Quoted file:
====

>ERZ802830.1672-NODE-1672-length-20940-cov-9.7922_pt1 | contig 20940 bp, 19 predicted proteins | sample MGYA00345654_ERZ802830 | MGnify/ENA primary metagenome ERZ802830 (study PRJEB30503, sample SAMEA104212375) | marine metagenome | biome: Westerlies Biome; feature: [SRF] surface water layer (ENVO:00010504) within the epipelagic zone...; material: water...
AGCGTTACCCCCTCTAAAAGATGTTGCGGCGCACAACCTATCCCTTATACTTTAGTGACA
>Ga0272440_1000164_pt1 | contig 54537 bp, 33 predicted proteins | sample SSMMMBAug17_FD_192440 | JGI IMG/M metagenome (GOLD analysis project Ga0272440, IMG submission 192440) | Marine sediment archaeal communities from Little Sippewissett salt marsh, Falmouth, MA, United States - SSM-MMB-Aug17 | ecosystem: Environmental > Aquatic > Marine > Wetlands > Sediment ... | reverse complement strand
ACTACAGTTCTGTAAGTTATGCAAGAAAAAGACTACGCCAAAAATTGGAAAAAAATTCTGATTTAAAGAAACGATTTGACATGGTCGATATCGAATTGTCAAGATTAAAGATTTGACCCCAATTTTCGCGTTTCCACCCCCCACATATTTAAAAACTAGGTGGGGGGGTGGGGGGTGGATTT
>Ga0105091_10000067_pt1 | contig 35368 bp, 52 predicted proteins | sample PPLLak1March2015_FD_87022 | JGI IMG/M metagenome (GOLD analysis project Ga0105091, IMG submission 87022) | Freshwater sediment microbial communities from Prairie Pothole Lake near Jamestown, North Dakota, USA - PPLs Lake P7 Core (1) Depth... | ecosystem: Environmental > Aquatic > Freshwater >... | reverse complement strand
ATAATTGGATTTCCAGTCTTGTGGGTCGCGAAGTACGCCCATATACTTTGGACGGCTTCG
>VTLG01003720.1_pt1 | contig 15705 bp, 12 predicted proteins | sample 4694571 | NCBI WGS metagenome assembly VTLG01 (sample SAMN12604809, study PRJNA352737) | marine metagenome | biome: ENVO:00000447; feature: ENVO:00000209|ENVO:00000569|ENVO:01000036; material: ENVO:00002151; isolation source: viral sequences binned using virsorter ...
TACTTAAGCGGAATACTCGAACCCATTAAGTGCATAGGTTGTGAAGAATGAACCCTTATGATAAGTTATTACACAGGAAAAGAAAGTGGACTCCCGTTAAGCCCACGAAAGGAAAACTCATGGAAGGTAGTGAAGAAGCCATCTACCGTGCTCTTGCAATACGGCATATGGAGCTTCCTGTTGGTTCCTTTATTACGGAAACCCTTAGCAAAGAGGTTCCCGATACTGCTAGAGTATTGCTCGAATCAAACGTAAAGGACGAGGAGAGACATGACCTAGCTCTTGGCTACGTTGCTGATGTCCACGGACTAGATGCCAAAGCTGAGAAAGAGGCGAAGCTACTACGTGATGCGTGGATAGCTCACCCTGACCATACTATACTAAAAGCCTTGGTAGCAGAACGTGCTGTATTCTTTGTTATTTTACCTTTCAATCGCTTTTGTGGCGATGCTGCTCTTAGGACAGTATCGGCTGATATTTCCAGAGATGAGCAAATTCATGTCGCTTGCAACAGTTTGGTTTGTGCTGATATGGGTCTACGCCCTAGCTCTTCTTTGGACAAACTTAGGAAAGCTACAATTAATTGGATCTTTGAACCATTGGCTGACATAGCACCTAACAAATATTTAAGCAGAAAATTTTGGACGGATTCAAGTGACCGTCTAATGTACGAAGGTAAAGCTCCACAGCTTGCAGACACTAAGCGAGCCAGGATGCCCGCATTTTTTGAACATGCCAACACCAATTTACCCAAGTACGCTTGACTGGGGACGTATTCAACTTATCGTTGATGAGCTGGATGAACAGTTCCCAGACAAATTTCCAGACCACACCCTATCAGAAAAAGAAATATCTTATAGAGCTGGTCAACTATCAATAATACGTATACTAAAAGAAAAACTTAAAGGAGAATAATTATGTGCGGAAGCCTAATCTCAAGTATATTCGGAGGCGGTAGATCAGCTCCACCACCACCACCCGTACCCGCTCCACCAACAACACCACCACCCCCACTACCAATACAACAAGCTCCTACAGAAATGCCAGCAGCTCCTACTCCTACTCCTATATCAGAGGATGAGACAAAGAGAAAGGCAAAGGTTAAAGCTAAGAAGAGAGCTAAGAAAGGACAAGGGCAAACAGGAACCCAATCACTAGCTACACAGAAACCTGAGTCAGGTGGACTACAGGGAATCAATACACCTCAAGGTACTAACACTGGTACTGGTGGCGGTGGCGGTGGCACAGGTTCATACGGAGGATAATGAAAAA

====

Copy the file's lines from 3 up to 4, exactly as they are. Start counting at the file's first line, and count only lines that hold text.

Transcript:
>Ga0272440_1000164_pt1 | contig 54537 bp, 33 predicted proteins | sample SSMMMBAug17_FD_192440 | JGI IMG/M metagenome (GOLD analysis project Ga0272440, IMG submission 192440) | Marine sediment archaeal communities from Little Sippewissett salt marsh, Falmouth, MA, United States - SSM-MMB-Aug17 | ecosystem: Environmental > Aquatic > Marine > Wetlands > Sediment ... | reverse complement strand
ACTACAGTTCTGTAAGTTATGCAAGAAAAAGACTACGCCAAAAATTGGAAAAAAATTCTGATTTAAAGAAACGATTTGACATGGTCGATATCGAATTGTCAAGATTAAAGATTTGACCCCAATTTTCGCGTTTCCACCCCCCACATATTTAAAAACTAGGTGGGGGGGTGGGGGGTGGATTT